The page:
Like a sailor testing the wind, a small Las Vegas Internet company checks every morning to see whether the moment's right for going public.

It wasn't in late June, when Travelscape.com first pulled back from the brink. And it certainly hasn't been in recent days, when Internet stocks of all types have been swooning.

"We're taking a day-by-day approach," said Linh Ly, director of investor relations for the eight-month-old discount travel Web operation. "We're hoping. That's all we can do."

Over the past year, Internet companies have lived on hope--that their stocks would double and triple on the first day of trading, that they would keep going up afterward, that they would eventually find a way to earn a profit or, in some cases, merely have a product that someone would pay actual money for.

Those expectations are now fading. Instead, investors are running for cover before the storm gets worse. Today, the stock of many of the Internet companies that had gone public in the past year, including the Web community operator Theglobe.com and the financial services site TheStreet.com, hit new lows.

Meanwhile, the much-admired big guns--eBay Inc., Amazon.com Inc., Yahoo Inc.--have all plummeted more than 50 percent in just a few months.

"Everyone's being taken to the woodshed," said Richard Peterson, market strategist for Thomson Financial Securities Data. "There are no survivors."

The lone Internet firm to start trading today--Internet Initiative Japan Inc.--actually managed a gain. Offered at $23, it closed at $31.31 1/4, up $8.31 1/4. That was a sharp improvement over Tuesday, when all four Internet debuts closed lower, including the heavily hyped 1-800-Flowers.com. (Before Tuesday, only three Internet stocks this year failed to go up on the first day of trading.)

"The trouble is, we expected Internet Initiative Japan to be explosive because of those two magic words, 'Internet' and 'Japan,' " said Irv DeGraw, research director at WorldFinanceNet.com. "We thought this would be a moonshot--a 100-percenter that would sustain value for a while."

Moonshots are over, at least for now.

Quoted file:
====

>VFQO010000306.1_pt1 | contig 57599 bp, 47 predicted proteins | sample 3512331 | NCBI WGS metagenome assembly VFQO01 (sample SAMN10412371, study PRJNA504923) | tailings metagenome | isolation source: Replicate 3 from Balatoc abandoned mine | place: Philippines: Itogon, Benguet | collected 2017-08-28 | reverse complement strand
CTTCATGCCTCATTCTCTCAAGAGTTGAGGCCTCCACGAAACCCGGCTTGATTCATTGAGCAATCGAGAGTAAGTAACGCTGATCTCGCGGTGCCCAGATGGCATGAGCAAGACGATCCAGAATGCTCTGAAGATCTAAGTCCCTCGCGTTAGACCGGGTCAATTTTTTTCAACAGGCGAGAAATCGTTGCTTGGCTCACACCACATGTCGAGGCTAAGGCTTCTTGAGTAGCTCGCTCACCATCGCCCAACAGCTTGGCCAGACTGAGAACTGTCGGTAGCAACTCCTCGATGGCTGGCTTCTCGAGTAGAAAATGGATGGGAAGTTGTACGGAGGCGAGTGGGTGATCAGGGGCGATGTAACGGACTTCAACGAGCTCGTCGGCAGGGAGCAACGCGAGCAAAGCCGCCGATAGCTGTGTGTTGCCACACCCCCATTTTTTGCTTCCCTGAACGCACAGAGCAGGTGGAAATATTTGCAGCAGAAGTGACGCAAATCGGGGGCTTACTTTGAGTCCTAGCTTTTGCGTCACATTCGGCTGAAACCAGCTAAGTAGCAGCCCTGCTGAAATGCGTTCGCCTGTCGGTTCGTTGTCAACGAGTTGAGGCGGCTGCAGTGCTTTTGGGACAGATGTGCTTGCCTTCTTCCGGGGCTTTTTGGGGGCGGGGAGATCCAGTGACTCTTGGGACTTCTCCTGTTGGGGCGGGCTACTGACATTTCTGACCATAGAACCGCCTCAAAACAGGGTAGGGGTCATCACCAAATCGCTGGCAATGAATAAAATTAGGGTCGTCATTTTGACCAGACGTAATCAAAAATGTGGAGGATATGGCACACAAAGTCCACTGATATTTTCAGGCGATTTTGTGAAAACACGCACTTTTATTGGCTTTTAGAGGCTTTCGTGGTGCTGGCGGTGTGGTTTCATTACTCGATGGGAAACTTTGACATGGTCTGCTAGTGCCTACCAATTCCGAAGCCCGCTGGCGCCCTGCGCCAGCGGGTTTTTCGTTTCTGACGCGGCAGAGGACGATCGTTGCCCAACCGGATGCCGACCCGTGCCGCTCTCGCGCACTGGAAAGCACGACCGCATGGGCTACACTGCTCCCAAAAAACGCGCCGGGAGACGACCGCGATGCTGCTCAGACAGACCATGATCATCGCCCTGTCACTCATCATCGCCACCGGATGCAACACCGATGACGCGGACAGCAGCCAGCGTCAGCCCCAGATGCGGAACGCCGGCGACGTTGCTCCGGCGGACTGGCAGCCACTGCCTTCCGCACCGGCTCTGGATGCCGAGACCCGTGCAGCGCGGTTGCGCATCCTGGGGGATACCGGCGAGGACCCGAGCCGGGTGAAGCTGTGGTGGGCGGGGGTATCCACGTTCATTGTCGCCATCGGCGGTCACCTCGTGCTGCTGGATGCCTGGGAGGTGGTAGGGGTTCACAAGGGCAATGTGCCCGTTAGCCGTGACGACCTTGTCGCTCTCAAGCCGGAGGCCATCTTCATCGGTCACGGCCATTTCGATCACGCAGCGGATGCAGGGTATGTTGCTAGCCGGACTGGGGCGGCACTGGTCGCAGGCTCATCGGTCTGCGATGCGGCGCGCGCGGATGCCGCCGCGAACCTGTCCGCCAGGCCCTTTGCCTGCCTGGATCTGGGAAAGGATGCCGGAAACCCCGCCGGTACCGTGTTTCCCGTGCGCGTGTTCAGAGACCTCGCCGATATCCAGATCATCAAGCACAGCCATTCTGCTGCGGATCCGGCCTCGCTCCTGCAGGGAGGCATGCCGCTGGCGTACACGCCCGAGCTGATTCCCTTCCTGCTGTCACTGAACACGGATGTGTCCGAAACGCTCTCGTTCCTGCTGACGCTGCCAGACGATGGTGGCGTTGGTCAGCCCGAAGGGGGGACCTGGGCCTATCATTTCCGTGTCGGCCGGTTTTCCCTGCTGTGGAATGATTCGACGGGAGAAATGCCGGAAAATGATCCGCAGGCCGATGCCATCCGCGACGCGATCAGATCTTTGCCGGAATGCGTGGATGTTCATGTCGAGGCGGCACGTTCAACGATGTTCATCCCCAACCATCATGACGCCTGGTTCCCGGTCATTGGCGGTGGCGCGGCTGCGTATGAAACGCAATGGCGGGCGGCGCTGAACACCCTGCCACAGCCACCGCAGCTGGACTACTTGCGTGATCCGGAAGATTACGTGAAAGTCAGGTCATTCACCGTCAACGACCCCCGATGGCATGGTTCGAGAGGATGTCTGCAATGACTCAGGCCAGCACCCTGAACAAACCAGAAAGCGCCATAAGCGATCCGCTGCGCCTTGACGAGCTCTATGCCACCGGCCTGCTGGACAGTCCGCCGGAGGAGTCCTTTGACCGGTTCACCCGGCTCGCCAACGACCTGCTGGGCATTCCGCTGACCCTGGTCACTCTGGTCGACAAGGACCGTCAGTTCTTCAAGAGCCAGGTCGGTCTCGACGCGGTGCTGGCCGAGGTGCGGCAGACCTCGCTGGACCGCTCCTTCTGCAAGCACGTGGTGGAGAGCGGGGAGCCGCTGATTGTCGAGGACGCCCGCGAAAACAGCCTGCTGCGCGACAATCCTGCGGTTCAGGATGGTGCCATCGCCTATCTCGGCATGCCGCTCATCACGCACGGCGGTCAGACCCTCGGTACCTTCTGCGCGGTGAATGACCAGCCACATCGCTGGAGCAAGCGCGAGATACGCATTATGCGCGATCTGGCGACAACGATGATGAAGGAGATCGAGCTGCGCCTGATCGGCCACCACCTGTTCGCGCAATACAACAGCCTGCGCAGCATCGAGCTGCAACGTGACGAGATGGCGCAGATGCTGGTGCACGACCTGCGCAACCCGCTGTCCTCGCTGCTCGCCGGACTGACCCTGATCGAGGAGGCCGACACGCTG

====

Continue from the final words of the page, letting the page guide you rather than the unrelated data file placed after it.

"The bubble has burst," declared Ulric Weil, an Internet analyst for Friedman, Billings, Ramsey Group Inc. in Arlington. "It's not that we didn't expect this to happen. It was just a question of how long the euphoria would last."

Weil ascribes the downturn to macroeconomic forces--the increase in interest rates and labor costs, plus recent hints of inflation. "The indicators are just not as sanguine as they were two years ago," he said.

For DeGraw, who is also a finance professor at Eckerd College in St. Petersburg, Fla., the decline in Net stocks is rooted in their very nature.

"After two years, we've yet to see the kinds of progress that we would have expected," DeGraw said. "The possibility of profits is being pushed out further and further, to a point where it's probably not in our lifetimes. So there's growing skepticism that the basic Internet retailing strategy is ever going to work."

While most established non-Internet companies don't have to worry too much about fluctuations in their stock, a complicating factor for firms such as Amazon and Yahoo is that their acquisitions are always made with stock. When share prices have a sustained sharp decline, "it hampers their ability to operate as they did previously," said Peterson, the Thomson strategist. "So there will be fewer mergers and acquisitions."

Amazon, the leading online retailer, has been on a buying spree, taking recent stakes in Pets.com, Drugstore.com and HomeGrocer.com. "I'm sure the currency of choice was their equity," said Peterson. "I'm not privy to what is in their contracts, but obviously they were done at a time when the stock was in triple digits."

Whether the current downturn is just a substantial bump in the road or something much more nasty will become evident quite soon. Between now and the end of September, nearly 100 Internet companies are scheduled to go public--nearly as many as the 125 that issued stock so far in 1999.

Randall Roth, an IPO analyst at Renaissance Capital Corp., sees the wanna-bes breaking into three groups.

"The ones that aren't in dire need of capital to keep their operation going are going to sit back and let things drift a while. The ones that will go public will be those who feel they have such a good franchise, such a good product, they don't have to worry--and those who really need capital."

After the bloodshed, he looks for a more stratified market.

"People won't buy things just because they're dot com. They'll look at the sector of the Internet the company is in. There are going to be a lot of questions. The 'buy 'em all, let God sort 'em out' mentality doesn't work anymore."

Staff writer Mark Leibovich contributed to this report.

CAPTION: NET RETREAT

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